Posts Tagged ‘time’

To A Niece

If I could offer
an elixir to assuage grief’s
dark dominance,
that precious goblet would be
filled to the brim.
Yet all I possess is this
feeble script,
the mundane balm of these
ineffectual words:
“Trust me, it will get better.”
When eyes,
heartbroken, ask, “but how,”
my silence
is a bitter pill to swallow,
so I say “listen.”
Time’s prescription alone
is the answer.

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Ice Skaters

We timidly tiptoe from the shore,
wary of every creak,
not trusting our full weight on its
slippery ballroom floor.
Lured by an orchestrating wind,
a couple, teenagers still,
are already out over their heads,
intoxicated by the dance.
Bold laughter echoes the music
that fills their eyes.
Laced into blades sharp enough
to draw warm blood
or a gush of icy water from below,
on fresh sea legs
they twirl, whirl and dare to taunt
the depths underneath.
Moon drunk and in starring roles,
the stage is theirs alone.
To them, at sixteen, tragedy is
an old wives’ tale
since forever seems unbreakable
and love’s invisibility is
firm ground for entwined dreams.
Joined hand in hand,
still eluding Time’s envious glance,
the weight of years
has yet to crack beneath their feet.

Waiting

What we do while waiting…

Rake the leaves. Watch a cool, wet
spring day paste them back on.
Attend Sunday church. Saturday weddings.
Unexpected funerals. Turn over
the calendar a page at a time. Note
the solstice and equinox.
Add another candle to the birthday cake.

Become preoccupied with the details.
Grocery lists, vacation plans.
This month’s bills. Dishes and laundry.
Invitations accepted and
regretted. Hammer on new additions.
In time’s abundance, never
noticing the balance has finally tipped.

We grow old without meaning to.

Some Mornings I Wake Older

Some mornings I wake older
than I actually am.
My body’s aches a sneak preview
of what is to come.
Not long ago, sprinting for home
to avoid a cloudburst,
I felt the weight of the decades
drop away as I flew.
Time might know the exact count
a heart will beat,
even so, its hour glass can be
turned upside down.
Or so I was reminded last night
when a cautious sixty-
four year old boarded a swing,
only to be replaced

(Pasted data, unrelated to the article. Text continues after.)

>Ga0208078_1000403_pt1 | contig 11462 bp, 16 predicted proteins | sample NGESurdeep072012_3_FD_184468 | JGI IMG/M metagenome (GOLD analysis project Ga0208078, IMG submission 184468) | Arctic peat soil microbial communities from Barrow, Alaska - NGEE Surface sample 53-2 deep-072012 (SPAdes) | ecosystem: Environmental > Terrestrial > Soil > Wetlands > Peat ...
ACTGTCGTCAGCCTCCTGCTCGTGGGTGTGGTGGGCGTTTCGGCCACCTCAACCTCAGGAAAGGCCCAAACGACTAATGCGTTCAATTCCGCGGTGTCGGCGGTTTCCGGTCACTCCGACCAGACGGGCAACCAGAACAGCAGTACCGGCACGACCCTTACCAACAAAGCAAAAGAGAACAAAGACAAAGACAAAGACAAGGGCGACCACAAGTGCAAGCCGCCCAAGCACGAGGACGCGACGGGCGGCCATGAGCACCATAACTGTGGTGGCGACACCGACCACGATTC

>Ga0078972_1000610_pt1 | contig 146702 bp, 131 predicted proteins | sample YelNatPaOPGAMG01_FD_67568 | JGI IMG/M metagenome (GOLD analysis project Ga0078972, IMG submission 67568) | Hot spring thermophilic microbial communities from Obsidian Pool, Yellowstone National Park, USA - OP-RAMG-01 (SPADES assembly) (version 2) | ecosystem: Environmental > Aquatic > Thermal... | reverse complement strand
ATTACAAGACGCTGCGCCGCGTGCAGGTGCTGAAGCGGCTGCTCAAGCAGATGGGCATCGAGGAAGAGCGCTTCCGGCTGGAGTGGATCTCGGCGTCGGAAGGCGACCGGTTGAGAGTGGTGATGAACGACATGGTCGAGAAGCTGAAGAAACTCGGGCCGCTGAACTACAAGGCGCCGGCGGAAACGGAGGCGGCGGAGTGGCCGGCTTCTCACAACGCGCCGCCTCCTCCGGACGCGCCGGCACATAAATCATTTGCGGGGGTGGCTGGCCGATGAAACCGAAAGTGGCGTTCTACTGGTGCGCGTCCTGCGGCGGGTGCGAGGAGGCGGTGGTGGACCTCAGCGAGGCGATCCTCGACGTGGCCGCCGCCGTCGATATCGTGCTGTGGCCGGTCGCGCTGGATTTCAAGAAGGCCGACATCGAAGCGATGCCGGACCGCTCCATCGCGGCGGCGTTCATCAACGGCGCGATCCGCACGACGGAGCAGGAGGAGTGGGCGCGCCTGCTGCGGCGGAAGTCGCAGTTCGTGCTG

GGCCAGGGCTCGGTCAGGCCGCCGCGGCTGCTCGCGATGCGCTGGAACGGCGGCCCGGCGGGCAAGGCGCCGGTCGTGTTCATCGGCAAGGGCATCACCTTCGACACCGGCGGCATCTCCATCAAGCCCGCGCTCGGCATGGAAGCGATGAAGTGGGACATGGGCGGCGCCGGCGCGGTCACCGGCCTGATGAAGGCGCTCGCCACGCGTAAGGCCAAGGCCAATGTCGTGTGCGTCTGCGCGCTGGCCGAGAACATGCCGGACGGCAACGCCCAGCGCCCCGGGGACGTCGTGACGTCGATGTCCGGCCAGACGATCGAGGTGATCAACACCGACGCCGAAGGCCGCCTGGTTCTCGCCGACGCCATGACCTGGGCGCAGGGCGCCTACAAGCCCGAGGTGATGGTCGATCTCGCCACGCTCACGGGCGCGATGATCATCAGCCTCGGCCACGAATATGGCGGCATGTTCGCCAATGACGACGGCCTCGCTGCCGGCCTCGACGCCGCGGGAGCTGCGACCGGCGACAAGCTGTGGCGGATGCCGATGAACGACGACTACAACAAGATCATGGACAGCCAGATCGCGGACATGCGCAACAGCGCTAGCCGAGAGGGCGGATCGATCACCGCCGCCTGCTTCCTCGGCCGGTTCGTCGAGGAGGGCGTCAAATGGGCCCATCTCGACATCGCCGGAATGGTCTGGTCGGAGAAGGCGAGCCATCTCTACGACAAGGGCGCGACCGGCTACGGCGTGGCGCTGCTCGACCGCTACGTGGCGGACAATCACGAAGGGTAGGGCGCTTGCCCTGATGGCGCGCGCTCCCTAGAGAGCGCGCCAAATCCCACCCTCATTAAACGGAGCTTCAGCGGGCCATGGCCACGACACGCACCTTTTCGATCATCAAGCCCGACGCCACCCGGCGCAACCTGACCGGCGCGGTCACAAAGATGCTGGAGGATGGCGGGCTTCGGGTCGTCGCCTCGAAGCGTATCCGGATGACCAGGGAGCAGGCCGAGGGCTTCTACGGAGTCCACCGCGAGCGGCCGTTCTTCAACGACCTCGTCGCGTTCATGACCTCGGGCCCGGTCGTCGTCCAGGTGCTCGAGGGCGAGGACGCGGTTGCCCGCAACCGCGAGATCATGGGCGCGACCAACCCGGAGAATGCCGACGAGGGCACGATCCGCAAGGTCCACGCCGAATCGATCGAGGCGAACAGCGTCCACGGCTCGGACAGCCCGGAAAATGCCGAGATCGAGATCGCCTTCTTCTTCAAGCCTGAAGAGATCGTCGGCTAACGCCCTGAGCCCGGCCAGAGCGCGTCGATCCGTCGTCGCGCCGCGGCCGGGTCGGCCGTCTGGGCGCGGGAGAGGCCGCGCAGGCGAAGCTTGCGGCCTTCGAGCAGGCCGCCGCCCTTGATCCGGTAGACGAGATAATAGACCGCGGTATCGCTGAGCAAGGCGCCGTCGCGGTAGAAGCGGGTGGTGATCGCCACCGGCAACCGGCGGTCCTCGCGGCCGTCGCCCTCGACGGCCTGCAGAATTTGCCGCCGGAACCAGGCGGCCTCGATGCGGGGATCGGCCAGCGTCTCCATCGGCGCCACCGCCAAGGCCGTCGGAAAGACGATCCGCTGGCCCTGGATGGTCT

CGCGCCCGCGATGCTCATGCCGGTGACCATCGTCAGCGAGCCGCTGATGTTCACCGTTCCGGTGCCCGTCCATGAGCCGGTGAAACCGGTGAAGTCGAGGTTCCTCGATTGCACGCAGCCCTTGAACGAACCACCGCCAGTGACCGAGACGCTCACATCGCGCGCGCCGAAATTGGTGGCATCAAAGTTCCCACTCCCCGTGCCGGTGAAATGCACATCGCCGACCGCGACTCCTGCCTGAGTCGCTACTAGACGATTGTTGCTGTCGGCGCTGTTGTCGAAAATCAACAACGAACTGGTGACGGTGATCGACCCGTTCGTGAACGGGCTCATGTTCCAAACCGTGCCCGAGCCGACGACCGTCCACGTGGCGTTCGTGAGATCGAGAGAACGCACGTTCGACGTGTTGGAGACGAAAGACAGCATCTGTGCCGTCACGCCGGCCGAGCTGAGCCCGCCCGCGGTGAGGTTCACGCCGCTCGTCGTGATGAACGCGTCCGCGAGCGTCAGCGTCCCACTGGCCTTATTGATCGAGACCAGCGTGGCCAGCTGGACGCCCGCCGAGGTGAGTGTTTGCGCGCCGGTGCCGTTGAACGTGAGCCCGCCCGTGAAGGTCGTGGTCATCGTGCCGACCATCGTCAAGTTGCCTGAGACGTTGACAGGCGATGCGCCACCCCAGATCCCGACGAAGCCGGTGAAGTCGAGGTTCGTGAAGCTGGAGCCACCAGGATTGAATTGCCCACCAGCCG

by a laughing child pumping
to reach the sky.
Even if I’m dressed by age as
as I creakily arise,
life’s great gift is that seasons
surely do co-exist.
My body a card deck waiting
to be shuffled,
some mornings I wake older
than I actually am.
The boy inside me the Joker.

Bike Trail

Scorched by a bone-dry August,
a dust plume blooms
in constant pursuit behind you.
Autumn has already
left its calling card: the weeds
singed a rusty orange.
The frantic spiders have begun
to curtain the spaces
in between with their flung webs.
After so many summer
rides you know every curve and
dip, become immune
to breathlessness on rising hills.
On this gravel path
there are only two directions,
but nonetheless,
both still carry a person forward.
Whether coming
or going, no matter the season,
you’re in transit
against time’s opposing wind.

After The Party

What kind of party was this, with the last guest
tendering goodbyes before midnight?
Thirty years ago, the gathering would have been
just beginning to annoy the neighbors.
Still, confronting the jumble of dirty plates and
the dregs left in these sticky glasses,
it’s grungy enough to have been a loud success.
Finally beginning to feel the alcohol,
I snuff the candles and settle on the dark porch.
There’s no moon to welcome the arrival
of another day, no church bells’ chime to mark
this solemn changing of the guard.
Seconds later, the transition seems seamless.
A week ago, September arrived hot
as August, but tonight, I feel winter’s approach
like a bad cold; now we can only hope
a feeble Indian Summer delays the inevitable.
The last time that I paid attention,
fireflies still generated their own electricity,
flaming like matches in the hedges.
The chill has extinguished all but the crickets.
Sizing up the dark, I burrow deeper into
a sweater and savor their off-key symphony.

Alone with the remains of the season,
I’m in no hurry to begin tidying up the mess.

Ballad Of An Early Riser

Time has its own internal clock,
speeding ahead or slowing,
dictated by the gravitational tug
of mood and circumstance,
and, as every early bird knows,
it is less attentive when
the earth seems poised motionless
between a maze of stars
and day’s first inquisitive song.

Again, I tiptoe down the stairs
so as not to disturb that
great bird into startled flight,
in hopes of discovering,
before a dormant breeze stirs
dawn’s first faint blush
with the rushed whirr of wings,
an enchanted moment,
reluctant to welcome the next.